New review: The Gut Girls
Megan Stodel // 17 May 2013
Sarah Daniels’ play, set in Edwardian England, focuses on a group of women working Deptford’s Foreign Cattle Market, preparing meat for butchers. Their jobs gave them significantly more liberty than many other women at that time, both financially and through shrugging off societal expectations.
Shoshana Devora describes how the girls react to Lady Helena, a wealthy woman looking to “save” them:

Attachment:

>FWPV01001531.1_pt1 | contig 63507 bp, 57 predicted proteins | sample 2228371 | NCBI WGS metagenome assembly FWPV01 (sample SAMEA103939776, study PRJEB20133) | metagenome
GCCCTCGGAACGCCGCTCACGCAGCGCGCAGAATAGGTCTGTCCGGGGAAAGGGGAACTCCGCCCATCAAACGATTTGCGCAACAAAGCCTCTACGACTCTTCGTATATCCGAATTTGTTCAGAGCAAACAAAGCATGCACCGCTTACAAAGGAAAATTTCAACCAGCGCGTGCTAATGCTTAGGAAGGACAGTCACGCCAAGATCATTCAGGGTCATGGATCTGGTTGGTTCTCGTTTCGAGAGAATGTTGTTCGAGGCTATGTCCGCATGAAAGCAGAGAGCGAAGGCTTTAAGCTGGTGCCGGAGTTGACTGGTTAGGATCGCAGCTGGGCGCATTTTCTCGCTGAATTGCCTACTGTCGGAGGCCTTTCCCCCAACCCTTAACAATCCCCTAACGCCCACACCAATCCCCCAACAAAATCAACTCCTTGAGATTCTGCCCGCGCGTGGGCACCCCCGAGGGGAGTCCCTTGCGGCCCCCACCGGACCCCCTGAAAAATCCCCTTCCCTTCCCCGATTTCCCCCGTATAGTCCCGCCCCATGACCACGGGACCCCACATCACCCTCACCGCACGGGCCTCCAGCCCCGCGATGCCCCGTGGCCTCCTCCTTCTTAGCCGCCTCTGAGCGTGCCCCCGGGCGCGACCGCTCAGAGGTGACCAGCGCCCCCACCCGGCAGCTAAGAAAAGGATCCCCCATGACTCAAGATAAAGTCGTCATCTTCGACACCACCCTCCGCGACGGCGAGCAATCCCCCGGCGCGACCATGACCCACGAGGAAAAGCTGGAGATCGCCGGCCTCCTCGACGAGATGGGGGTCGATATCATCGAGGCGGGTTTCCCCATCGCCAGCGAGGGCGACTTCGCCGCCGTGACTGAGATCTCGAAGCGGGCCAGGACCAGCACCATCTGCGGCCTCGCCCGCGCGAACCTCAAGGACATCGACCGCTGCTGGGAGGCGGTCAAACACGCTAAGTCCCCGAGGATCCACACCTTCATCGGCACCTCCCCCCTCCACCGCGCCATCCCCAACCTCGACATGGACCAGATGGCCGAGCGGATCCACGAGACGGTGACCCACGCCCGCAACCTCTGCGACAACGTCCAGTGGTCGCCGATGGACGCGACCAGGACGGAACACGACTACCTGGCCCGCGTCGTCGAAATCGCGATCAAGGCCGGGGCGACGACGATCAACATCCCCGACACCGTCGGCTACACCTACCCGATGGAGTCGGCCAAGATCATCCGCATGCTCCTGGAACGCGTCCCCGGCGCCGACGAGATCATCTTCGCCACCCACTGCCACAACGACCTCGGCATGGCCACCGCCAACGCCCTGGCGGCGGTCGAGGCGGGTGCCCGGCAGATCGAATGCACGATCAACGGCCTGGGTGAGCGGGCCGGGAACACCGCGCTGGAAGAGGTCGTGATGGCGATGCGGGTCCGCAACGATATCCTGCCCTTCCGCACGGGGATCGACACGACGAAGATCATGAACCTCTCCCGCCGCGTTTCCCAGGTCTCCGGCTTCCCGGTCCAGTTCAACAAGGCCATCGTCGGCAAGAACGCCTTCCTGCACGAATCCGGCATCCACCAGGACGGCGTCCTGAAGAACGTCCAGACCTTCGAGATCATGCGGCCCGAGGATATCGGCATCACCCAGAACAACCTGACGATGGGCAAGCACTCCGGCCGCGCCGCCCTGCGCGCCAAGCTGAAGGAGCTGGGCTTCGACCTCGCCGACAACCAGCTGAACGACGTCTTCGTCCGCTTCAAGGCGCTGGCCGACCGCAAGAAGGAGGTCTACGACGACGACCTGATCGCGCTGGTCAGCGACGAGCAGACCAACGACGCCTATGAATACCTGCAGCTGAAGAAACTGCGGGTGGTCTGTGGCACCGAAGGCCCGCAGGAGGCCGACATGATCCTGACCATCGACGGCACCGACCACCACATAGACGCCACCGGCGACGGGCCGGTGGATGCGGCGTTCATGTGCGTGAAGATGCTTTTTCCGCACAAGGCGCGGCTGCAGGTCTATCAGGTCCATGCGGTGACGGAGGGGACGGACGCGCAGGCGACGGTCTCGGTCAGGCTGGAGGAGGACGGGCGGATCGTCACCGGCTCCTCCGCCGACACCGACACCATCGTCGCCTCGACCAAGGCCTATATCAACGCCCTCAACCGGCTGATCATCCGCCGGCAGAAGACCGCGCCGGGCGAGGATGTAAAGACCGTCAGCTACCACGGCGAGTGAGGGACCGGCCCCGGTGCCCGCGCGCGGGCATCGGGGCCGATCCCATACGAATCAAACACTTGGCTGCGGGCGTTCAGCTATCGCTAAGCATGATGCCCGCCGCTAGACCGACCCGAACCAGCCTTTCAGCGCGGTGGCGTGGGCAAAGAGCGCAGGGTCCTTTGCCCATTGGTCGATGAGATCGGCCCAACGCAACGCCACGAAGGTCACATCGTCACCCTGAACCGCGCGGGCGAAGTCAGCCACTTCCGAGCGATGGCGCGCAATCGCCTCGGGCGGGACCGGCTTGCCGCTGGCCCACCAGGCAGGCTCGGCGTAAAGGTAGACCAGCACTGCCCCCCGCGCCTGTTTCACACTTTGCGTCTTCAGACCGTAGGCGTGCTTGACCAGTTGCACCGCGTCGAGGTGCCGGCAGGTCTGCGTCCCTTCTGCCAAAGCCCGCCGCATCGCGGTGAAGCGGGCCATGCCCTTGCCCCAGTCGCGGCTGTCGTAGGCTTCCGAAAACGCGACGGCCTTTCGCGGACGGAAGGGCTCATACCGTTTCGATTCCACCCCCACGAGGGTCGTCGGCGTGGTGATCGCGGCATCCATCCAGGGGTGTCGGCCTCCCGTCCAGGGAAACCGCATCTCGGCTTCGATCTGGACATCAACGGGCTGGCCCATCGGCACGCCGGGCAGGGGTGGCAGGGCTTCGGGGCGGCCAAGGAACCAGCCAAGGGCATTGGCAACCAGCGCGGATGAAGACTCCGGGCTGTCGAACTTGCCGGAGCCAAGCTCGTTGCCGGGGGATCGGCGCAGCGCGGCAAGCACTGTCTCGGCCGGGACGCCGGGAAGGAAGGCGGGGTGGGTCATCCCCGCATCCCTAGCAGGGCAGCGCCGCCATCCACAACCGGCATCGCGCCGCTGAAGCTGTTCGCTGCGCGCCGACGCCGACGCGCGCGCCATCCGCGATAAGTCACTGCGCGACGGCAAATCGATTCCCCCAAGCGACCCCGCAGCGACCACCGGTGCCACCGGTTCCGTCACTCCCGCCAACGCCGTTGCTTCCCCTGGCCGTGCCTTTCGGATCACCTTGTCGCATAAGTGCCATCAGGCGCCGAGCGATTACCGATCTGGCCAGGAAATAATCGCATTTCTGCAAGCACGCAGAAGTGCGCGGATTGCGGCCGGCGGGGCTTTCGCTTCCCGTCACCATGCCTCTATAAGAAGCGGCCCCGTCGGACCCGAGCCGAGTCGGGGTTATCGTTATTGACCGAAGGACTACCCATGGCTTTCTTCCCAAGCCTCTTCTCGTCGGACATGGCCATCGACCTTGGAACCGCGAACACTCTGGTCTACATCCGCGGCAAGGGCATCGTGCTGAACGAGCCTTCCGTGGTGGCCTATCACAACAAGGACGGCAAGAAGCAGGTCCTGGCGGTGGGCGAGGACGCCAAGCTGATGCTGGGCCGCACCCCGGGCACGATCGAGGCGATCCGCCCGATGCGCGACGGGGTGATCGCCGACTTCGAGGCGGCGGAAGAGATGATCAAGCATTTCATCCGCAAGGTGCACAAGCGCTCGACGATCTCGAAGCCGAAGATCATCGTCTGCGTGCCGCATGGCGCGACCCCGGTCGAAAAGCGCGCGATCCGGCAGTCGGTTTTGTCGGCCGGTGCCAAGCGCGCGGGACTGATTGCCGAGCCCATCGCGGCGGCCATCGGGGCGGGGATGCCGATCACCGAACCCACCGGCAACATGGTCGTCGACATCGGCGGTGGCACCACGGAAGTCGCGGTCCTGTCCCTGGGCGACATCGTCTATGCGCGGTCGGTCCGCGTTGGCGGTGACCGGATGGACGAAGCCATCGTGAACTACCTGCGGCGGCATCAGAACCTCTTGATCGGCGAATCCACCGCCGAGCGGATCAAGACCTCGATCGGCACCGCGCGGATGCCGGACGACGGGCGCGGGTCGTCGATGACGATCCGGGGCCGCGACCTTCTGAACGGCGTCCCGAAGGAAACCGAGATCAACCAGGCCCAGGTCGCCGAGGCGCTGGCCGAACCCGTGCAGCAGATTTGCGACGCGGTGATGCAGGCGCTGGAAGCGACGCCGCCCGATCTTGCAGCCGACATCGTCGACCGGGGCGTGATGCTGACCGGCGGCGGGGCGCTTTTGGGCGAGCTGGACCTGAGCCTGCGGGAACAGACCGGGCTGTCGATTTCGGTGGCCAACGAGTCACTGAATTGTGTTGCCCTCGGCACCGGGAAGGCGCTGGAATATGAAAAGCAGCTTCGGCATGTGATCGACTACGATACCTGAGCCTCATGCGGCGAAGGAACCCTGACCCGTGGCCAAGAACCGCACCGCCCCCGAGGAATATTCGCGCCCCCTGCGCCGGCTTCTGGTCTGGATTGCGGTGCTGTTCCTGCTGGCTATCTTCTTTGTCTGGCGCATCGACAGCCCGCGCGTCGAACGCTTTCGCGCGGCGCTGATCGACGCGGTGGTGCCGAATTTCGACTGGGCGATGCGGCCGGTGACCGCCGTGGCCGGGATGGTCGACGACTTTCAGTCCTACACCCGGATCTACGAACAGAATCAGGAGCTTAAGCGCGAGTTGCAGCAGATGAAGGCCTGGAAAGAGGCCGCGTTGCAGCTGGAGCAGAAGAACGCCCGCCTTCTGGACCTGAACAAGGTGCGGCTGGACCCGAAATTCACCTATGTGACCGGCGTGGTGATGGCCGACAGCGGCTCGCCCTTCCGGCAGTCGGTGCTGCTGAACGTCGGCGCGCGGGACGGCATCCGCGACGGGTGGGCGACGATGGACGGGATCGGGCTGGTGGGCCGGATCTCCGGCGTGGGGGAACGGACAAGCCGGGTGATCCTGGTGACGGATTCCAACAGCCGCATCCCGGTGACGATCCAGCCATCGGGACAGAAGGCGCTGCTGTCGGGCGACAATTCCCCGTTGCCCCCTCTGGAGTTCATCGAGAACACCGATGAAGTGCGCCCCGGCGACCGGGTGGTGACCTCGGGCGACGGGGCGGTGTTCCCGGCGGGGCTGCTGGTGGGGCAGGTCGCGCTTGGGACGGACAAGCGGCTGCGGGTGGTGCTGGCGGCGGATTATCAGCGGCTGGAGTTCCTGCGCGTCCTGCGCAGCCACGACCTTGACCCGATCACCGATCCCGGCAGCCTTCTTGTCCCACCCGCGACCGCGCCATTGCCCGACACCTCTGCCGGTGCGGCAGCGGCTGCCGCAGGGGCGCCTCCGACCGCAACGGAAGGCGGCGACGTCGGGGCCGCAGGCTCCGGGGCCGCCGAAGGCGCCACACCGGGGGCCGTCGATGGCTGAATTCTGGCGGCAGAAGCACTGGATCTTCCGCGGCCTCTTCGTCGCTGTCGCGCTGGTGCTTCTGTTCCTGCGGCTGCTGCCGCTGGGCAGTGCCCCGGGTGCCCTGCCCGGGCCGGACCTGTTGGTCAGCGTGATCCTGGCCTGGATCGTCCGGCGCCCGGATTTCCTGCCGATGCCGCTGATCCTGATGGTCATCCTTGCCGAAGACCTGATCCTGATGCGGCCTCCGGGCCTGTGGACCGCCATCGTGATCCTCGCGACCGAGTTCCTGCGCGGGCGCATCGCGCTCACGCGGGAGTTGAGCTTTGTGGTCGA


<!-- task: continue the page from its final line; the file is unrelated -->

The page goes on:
Initially disdainful and presenting a unified front against Lady Helena’s attempts to suppress their spirits, the women find themselves pushed in different directions when their jobs are put at risk and they are forced to choose between low-paid menial factory work, entering service and life on the streets. Lady Helena views service as a respectable advancement from life at the gutting sheds. The women fear nothing more, understanding that service will not only force them into passive subjugation, but will also place them entirely at the whim of their masters, exposed to personal, physical and sexual threat, their financial liberty destroyed.